Sunday, 29 May 2011

The Photograph

Hard Working Ghanaian #1
Portrait from my HARDWORKING GHANAIANS Series #1

There’s fear that the ease of use and prolific nature of the digital camera threaten to choke life and value out of the photograph. There are more photographers today than there’s ever been in the relatively young history of this art form. A little over a decade ago, a photographer covered an assignment with two cameras, each loaded with 35mm film that holds only 36 exposures. Today, a digital camera with a four gigabyte memory card, can easily hold more than 500 exposures depending on file size and format. The lenses have become more sensitive to light and the strobes have gotten smarter at metering. The automatic nature of these modern cameras has made it possible to create a passably good photograph with relative ease as long as the photographer can “Spray and Pray”, “Chimp” and “Photoshop”.

To borrow from Economics, we seem to be at a stage where the abundant supply of visual imagery; particularly, the photograph has heavily driven down the price and value of both the photographer and their product. Whatever dire state the photograph(er) is in today, is also generally compounded by the swiftness with which people quickly move from amateur to professional. An occupation that once prided itself on apprenticeship has now managed to replace the master with pdfs, how-to-videos, and Idiot’s-guide-to-everything-photography”.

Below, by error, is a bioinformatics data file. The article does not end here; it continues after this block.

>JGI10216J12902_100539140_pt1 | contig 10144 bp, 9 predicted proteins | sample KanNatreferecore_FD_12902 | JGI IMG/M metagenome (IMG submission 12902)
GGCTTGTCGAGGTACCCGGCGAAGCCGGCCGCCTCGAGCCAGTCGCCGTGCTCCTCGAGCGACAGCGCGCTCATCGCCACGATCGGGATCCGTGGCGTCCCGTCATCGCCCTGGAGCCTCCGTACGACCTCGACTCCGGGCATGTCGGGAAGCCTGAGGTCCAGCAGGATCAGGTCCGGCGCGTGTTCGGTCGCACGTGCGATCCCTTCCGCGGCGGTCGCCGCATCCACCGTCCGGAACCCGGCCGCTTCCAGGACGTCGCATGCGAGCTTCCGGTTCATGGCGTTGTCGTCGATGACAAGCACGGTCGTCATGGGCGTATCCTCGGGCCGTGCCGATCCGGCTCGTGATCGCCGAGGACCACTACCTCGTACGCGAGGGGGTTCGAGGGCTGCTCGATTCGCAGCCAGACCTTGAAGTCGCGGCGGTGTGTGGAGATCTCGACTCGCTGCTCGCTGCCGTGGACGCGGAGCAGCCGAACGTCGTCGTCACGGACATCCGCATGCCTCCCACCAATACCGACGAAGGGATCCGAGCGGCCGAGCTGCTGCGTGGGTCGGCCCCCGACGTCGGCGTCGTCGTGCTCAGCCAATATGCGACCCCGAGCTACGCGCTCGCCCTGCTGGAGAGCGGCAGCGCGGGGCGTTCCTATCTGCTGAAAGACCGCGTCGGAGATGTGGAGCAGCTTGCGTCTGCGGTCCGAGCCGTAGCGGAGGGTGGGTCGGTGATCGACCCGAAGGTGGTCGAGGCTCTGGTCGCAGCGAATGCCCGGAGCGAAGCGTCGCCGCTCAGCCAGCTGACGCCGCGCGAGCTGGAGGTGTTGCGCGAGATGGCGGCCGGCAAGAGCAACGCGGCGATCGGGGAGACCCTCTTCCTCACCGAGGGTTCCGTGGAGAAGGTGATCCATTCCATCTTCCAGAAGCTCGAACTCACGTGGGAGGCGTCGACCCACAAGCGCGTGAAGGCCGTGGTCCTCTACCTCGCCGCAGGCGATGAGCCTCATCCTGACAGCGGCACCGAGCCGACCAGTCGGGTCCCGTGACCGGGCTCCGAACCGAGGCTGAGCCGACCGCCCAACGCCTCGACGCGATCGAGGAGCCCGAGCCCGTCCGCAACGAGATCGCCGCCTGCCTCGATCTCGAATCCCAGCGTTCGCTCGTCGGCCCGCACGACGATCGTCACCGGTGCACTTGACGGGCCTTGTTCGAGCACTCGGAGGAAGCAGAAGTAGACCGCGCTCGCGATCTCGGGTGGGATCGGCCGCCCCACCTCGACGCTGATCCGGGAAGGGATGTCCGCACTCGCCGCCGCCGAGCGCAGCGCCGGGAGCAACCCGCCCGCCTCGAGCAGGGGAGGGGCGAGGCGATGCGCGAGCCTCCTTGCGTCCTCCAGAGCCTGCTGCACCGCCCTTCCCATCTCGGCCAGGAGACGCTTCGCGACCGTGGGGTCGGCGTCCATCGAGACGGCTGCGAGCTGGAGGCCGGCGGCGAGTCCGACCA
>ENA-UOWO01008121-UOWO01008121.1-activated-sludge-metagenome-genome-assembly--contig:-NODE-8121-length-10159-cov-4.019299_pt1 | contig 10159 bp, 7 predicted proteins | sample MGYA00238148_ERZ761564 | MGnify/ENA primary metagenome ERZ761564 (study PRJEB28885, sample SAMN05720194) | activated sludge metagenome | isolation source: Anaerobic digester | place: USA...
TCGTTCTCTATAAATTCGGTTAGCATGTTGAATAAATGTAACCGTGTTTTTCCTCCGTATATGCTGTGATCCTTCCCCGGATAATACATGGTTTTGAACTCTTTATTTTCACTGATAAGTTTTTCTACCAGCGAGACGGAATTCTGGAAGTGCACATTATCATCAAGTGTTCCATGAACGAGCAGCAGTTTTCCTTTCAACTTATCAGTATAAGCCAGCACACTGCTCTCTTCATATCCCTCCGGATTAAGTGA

Fifty years ago, there were only two types of photographers in Africa: The ones who operated small studios where families will have their portraits done on special occasions, and the ones who worked as photojournalists for the press. Today, most families have their own digital camera and so take most of their special moments themselves or request the photographer to come home and cover the event for them. The studios mainly focus on passport-sized photographs now. Due to the poor quality of prints in most African newspapers, the photojournalist has always been shielded from critical examination. Though they’d been comfortable hiding behind blurs, improper registration of colours, horrible type-setting and cheap ink, the effect this has had on them is, they’ve been pretty stagnant. The average photojournalist in Africa, especially Ghana, whose situation I am most familiar with, cannot make one good exposure without “chimping” or slapping the subject with a high doze of flash, thus totally killing the ambience.

At the end of the day, however, the strength of the photograph, is its very lifeline. The photograph, above all things, is both a witness and an alibi to Memory. It’s a visual representation of the paths we tread and those who tread them with us. In each life, there comes the time to remember, to account, to prove, to enlighten; and at all these critical moments, the photograph comes into its own: Invaluable.

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